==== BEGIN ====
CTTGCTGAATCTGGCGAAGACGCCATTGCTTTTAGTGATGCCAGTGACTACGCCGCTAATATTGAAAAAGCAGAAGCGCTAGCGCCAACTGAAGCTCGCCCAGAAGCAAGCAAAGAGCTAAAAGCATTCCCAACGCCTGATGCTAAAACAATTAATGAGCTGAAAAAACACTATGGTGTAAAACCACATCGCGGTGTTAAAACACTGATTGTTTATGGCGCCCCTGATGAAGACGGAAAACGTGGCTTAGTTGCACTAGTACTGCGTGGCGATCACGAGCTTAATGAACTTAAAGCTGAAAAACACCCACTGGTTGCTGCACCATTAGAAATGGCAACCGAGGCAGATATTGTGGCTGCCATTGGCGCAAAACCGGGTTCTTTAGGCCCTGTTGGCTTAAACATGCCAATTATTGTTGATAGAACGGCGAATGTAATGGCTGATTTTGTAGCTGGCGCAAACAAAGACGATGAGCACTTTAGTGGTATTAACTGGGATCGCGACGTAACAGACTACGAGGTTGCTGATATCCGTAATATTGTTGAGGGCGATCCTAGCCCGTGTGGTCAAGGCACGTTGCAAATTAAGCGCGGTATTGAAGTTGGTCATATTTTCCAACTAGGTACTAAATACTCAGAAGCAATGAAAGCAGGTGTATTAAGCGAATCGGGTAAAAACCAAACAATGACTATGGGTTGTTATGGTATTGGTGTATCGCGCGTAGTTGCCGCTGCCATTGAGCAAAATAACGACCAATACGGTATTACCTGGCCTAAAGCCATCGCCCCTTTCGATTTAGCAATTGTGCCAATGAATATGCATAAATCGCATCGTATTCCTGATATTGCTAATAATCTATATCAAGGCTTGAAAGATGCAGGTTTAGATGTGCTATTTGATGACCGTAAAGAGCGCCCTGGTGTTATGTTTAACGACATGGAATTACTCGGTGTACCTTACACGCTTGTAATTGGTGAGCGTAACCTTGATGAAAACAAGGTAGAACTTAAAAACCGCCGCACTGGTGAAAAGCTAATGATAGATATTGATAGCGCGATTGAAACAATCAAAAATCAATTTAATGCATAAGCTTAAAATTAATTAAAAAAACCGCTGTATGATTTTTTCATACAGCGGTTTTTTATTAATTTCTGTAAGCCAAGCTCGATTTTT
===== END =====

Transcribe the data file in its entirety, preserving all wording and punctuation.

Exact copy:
CTTGCTGAATCTGGCGAAGACGCCATTGCTTTTAGTGATGCCAGTGACTACGCCGCTAATATTGAAAAAGCAGAAGCGCTAGCGCCAACTGAAGCTCGCCCAGAAGCAAGCAAAGAGCTAAAAGCATTCCCAACGCCTGATGCTAAAACAATTAATGAGCTGAAAAAACACTATGGTGTAAAACCACATCGCGGTGTTAAAACACTGATTGTTTATGGCGCCCCTGATGAAGACGGAAAACGTGGCTTAGTTGCACTAGTACTGCGTGGCGATCACGAGCTTAATGAACTTAAAGCTGAAAAACACCCACTGGTTGCTGCACCATTAGAAATGGCAACCGAGGCAGATATTGTGGCTGCCATTGGCGCAAAACCGGGTTCTTTAGGCCCTGTTGGCTTAAACATGCCAATTATTGTTGATAGAACGGCGAATGTAATGGCTGATTTTGTAGCTGGCGCAAACAAAGACGATGAGCACTTTAGTGGTATTAACTGGGATCGCGACGTAACAGACTACGAGGTTGCTGATATCCGTAATATTGTTGAGGGCGATCCTAGCCCGTGTGGTCAAGGCACGTTGCAAATTAAGCGCGGTATTGAAGTTGGTCATATTTTCCAACTAGGTACTAAATACTCAGAAGCAATGAAAGCAGGTGTATTAAGCGAATCGGGTAAAAACCAAACAATGACTATGGGTTGTTATGGTATTGGTGTATCGCGCGTAGTTGCCGCTGCCATTGAGCAAAATAACGACCAATACGGTATTACCTGGCCTAAAGCCATCGCCCCTTTCGATTTAGCAATTGTGCCAATGAATATGCATAAATCGCATCGTATTCCTGATATTGCTAATAATCTATATCAAGGCTTGAAAGATGCAGGTTTAGATGTGCTATTTGATGACCGTAAAGAGCGCCCTGGTGTTATGTTTAACGACATGGAATTACTCGGTGTACCTTACACGCTTGTAATTGGTGAGCGTAACCTTGATGAAAACAAGGTAGAACTTAAAAACCGCCGCACTGGTGAAAAGCTAATGATAGATATTGATAGCGCGATTGAAACAATCAAAAATCAATTTAATGCATAAGCTTAAAATTAATTAAAAAAACCGCTGTATGATTTTTTCATACAGCGGTTTTTTATTAATTTCTGTAAGCCAAGCTCGATTTTT